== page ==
The plane swung out over the Coral Sea and headed north, passing Hinchinbrook Island with its northern mangrove swamps invaded by reaching fingers of ocean. Then cloud obscured my view, periodically relenting to allow me to spot pale turquoise coral reef patches in that greatest of coral reef ecosystems, the Great Barrier Reef, where Vilis and I snorkelled and dived amid an incredible diversity of brilliantly-coloured fishes and corals and patted the smooth, blue lips of a humphead Maori wrasse. Sections of Queensland coastal plain backed by thrusting ranges of forested mountains – perhaps Girringun National Park and the elegant beauty of Wallaman Falls, and Wooroonooran National Park, with its endangered tree kangaroos – appeared as snapshots of scenery screened by cloud. As we neared Cairns, mysterious headlands jutted into teal-hued ocean waters, sending my thoughts to the Daintree – that magnificent reservoir of diverse rainforest vegetation and wildlife – hidden beneath the clouds somewhere to the north. At Cairns, murky rivers bordered by bands of vivid green mangroves emptied into the ocean, and brooding headlands etched dark shapes against sky and water south of the city. The city itself was besieged by cloud
As Vilis and I walked to the international terminal around 7:30 a.m., I spotted a male willie wagtail performing parabolic courtship flights over a female, and a brown honeyeater foraging for nectar in lush, red parasols of blossoms. White-breasted woodswallows hawked for insects overhead, and the distinctive rolling burrs of rainbow bee-eaters, as well as calls of peaceful doves, nutmeg mannikins, figbirds, house sparrows, and spotted turtle-doves penetrated the air.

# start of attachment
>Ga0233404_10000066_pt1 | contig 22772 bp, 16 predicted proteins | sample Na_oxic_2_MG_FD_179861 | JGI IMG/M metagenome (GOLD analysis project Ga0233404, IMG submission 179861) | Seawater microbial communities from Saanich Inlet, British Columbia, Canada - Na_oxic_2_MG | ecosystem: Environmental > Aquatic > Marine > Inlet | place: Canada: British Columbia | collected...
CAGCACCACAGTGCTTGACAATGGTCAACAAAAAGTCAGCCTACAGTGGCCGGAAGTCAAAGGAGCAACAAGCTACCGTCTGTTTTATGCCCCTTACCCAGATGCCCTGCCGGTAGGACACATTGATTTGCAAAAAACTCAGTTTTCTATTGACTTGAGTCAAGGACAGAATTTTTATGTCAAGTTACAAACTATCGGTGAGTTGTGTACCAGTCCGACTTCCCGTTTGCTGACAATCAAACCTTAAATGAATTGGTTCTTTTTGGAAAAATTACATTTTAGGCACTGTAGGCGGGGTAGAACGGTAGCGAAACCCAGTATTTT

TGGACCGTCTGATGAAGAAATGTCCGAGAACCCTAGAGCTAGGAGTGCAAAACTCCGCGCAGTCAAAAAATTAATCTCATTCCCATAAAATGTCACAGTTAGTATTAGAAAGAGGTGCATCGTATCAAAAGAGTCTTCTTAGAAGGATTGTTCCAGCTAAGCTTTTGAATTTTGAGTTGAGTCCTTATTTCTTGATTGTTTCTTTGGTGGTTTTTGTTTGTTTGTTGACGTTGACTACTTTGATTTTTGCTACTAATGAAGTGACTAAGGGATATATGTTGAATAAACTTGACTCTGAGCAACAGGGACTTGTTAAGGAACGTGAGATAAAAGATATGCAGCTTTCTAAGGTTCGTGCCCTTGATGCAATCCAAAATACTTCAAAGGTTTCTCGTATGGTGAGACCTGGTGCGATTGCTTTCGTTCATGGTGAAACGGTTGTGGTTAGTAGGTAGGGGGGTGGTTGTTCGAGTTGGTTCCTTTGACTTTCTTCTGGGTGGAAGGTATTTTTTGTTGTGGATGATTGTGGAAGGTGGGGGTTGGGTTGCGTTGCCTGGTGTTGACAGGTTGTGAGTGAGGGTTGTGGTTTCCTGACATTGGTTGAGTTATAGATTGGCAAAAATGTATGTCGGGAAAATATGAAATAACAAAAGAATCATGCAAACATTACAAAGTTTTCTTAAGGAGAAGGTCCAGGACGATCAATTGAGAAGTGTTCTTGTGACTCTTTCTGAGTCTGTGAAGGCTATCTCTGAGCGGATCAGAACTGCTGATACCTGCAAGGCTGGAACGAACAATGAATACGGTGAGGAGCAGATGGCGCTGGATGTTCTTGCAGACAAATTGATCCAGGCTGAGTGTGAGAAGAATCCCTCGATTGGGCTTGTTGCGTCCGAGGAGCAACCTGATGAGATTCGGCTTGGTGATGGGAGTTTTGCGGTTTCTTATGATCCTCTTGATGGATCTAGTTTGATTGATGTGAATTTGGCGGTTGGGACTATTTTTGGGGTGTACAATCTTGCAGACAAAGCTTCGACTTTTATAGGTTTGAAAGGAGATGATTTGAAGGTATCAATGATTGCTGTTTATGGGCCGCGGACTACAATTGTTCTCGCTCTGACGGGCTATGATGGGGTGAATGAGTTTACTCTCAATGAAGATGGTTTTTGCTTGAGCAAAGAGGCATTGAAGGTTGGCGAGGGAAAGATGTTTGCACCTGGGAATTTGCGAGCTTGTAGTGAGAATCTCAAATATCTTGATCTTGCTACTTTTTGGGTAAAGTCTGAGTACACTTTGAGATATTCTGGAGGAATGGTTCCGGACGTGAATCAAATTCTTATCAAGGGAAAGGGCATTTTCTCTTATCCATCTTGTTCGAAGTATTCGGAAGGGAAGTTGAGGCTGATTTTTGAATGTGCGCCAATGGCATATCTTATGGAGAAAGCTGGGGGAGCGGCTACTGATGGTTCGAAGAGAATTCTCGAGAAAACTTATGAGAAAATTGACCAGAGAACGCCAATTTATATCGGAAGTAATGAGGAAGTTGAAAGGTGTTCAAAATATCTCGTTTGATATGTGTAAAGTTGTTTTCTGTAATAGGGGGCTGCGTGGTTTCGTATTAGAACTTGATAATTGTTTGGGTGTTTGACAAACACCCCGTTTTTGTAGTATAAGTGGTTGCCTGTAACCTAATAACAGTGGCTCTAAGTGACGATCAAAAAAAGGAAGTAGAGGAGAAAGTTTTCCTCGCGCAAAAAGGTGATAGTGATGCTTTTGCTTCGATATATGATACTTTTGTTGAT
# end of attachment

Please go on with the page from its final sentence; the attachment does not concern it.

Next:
Within the terminal, Christmas decorations spoke of an Aussie preference for hot colours – pinks, purples, electric blues – rather than the classic Canadian Christmas colours of rich red, deep green, and snow white. While I waited with our bags, Vilis caught a taxi to collect the three suitcases we’d shipped to Cairns by bus on Monday to avoid QantasLink’s shocking $10 per kilogram excess baggage fee (only one check-in luggage allowed). Then we both hit the wall, utterly exhausted. An Aussie breakfast of fried eggs, toast, and lashings of ham and bacon revived us somewhat. The platefuls of food looked impossibly big, but we ate every morsel.
At 12:25 p.m., we lifted into the air above Cairns on an Air New Zealand jet. My last glimpses of Australia were of beige sand, teal blue ocean, and jagged mountain ridges furred with dense rainforest. Then Vilis and I were carried out over the Tasman Sea and eventually to Auckland, arriving in New Zealand’s ‘City of Sails’ at 8:10 p.m., with daylight still bright above the horizon.
Located on low, rolling hills, Auckland spanned a narrow neck of land separating the Tasman Sea and Pacific Ocean. Downtown towers and residential roofs glinted in the evening sun, and sailboat sails gleamed on Waitemata Harbour. Beyond the city lay rolling hills cloaked with grass and patches of trees. Those hills, I thought, could be the bones of Te Ika a Maui, ‘The Fish of Maui.’ Māori legend tells of how Maui, an ancestral god-man, yanked the North Island from the geat southern ocean on a hook made from his grandmother’s jawbone and baited with his blood. For the next eight days, Te Ika a Maui would be ours to explore. Farewell, Australia.